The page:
Xutos & Pontapés

Xutos & Pontapés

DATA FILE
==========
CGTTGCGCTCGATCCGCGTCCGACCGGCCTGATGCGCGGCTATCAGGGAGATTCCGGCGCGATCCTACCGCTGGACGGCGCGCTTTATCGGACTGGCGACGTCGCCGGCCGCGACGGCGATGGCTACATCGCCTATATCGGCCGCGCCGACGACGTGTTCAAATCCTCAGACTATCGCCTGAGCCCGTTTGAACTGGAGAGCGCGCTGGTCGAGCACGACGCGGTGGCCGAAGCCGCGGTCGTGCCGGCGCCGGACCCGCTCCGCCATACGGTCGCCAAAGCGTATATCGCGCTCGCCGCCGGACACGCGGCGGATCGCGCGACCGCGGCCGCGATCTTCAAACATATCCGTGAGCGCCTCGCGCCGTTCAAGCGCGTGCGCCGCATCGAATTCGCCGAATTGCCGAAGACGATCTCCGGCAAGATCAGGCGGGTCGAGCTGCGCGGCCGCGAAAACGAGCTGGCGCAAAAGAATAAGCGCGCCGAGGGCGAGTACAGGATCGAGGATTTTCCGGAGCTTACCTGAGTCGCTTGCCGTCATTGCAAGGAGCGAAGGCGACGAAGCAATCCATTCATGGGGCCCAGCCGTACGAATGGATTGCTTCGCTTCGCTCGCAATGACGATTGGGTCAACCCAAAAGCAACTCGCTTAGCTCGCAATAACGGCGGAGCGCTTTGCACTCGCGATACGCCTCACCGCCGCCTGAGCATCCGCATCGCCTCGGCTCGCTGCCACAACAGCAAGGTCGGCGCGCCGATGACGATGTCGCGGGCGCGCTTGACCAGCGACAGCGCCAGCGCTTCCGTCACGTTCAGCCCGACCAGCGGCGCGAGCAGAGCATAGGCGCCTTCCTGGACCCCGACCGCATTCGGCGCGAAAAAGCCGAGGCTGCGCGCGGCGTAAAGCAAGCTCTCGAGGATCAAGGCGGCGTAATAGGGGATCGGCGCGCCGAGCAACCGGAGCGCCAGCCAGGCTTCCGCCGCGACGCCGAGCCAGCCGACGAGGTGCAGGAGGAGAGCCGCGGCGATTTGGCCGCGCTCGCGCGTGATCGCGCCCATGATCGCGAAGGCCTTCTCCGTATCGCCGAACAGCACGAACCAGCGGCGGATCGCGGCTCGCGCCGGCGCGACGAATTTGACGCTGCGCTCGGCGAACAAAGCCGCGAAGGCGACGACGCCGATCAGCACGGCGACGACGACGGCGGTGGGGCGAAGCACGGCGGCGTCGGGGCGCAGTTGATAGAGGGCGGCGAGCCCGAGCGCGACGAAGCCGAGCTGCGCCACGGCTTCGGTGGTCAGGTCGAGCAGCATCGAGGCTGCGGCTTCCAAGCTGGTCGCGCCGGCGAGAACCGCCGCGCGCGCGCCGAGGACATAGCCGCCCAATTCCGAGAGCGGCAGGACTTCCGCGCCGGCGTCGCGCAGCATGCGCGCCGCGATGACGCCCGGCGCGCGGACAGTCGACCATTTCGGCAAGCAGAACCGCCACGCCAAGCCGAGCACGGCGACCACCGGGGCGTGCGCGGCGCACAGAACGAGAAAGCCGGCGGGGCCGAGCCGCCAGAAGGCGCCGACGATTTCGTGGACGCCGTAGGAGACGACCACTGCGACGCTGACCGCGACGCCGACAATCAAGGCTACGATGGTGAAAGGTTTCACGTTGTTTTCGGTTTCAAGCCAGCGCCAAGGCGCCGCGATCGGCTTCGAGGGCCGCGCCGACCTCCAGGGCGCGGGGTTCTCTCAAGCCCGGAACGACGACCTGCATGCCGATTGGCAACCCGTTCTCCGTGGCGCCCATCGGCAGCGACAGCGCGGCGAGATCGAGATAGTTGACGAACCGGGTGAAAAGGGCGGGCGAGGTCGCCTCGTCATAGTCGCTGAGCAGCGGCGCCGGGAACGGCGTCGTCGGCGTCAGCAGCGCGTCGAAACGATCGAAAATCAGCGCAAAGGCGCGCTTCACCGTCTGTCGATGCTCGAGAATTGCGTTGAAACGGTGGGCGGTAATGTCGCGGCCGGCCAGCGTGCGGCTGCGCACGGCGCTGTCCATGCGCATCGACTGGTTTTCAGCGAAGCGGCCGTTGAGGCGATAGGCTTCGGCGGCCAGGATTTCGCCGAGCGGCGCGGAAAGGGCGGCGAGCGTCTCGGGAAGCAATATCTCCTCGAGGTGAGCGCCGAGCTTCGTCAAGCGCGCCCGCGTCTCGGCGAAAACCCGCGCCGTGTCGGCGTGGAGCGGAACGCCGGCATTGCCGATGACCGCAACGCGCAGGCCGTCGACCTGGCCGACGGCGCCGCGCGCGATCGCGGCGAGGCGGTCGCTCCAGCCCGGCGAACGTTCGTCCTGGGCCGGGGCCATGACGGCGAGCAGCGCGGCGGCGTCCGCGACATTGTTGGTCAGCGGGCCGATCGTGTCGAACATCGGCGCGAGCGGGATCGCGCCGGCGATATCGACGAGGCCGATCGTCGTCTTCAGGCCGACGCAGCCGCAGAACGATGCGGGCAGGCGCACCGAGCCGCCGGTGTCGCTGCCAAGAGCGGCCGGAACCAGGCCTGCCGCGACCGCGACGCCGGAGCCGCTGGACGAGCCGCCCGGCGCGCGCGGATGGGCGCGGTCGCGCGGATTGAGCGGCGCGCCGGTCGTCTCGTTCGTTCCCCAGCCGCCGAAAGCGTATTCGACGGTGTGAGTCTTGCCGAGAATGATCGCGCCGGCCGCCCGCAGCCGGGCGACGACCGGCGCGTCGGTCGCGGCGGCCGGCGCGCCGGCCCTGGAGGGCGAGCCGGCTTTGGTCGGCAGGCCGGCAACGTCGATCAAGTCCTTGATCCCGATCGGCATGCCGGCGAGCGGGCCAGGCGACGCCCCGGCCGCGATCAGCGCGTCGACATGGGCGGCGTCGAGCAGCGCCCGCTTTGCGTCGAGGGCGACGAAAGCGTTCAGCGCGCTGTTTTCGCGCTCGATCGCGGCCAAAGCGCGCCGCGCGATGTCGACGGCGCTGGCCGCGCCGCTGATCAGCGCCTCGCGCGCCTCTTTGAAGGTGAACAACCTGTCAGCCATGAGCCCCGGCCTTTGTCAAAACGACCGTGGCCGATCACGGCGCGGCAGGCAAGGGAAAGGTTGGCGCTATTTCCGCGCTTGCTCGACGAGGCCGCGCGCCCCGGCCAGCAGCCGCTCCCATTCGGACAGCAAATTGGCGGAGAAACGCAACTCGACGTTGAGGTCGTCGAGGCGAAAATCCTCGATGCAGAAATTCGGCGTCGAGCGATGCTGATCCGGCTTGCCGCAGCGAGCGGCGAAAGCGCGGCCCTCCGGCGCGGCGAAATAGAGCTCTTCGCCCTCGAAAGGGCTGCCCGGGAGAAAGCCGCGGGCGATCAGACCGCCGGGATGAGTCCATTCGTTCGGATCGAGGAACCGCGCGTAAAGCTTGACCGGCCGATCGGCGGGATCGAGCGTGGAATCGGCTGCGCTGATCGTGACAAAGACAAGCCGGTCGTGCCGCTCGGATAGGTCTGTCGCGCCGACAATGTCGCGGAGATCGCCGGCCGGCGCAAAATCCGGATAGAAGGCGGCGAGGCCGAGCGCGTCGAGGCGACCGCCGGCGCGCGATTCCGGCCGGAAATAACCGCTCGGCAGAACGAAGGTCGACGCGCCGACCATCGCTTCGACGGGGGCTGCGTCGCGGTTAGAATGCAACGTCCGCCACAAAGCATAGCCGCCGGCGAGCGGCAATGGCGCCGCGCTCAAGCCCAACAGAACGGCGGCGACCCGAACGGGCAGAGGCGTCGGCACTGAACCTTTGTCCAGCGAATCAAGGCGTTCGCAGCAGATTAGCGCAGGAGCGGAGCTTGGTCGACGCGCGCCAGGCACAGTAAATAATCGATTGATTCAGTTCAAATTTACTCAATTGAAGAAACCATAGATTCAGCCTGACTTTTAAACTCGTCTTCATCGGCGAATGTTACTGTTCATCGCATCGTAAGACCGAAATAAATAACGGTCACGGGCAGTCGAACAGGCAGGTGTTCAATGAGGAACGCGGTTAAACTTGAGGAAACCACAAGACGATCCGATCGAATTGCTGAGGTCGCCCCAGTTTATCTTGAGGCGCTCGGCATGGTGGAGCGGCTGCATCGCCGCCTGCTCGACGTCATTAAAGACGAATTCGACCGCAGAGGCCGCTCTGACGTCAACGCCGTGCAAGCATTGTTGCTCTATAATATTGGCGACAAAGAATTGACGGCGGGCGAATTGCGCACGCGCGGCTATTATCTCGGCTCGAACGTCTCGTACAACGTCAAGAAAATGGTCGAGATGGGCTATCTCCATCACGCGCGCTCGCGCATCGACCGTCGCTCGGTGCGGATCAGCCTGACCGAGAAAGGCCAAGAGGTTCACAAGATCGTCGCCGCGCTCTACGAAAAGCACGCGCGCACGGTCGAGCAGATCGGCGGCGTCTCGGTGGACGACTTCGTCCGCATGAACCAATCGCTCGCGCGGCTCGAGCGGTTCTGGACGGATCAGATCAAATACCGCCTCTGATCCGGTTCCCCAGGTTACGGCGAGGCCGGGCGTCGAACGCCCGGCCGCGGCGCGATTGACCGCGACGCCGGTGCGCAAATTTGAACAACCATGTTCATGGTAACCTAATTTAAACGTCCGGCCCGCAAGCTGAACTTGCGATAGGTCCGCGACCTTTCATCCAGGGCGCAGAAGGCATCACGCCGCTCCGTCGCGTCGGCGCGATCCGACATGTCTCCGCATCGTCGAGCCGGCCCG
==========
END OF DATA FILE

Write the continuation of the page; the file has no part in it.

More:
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Local music heroes seldom have a lot to offer to international audiences, but luckily, this is not the case with Xutos & Pontapes, the number one rock stars of the post-dictatorship Portugal. By the time of their eponymous album, Xutos & Pontapes had been around for over 25 years, and so a musical revolution is out of question, but still, this record is a great listen regardless of one's fluency in Portuguese. For starters, the group employs a full-time saxophone player who offers further proof that underestimating his instrument is one of the biggest flaws of the whole post-Elvis evolutionary tree. The sax and the prominent, driving basslines of the faster tracks have a Morphine-like vibe to them -- another point in the band's favor. The similarity seems to be unintended, and for the most part, Xutos & Pontapes stick to the classic rock setup, but the deceptively streamlined songs never lose the groove. A lot of influences can be traced here, from Hawkwind to Joe Satriani, ‘70s punk, and even Hüsker Dü and early Rush, if you really want to stretch it, but generally, Xutos & Pontapes are one of those bands that you can spend a lot of time pegging and can never quite pinpoint. A possible solution to this mystery is the fado vibe -- the distinctive Portuguese folk melancholy is prominent in the slower, more acoustic-reliant songs in the second half of the album, and it could've rubbed off on sunnier tracks, smoothing the rock grittiness, albeit in an exceedingly subtle way. But the real answer is that the band simply has its own songs to write, and it uses whatever comes in handy to deliver the goods. The means may include alternative rock, hard rock, blues, and local folk, but the result is definitely Xutos & Pontapes, and it's very much worth listening to.

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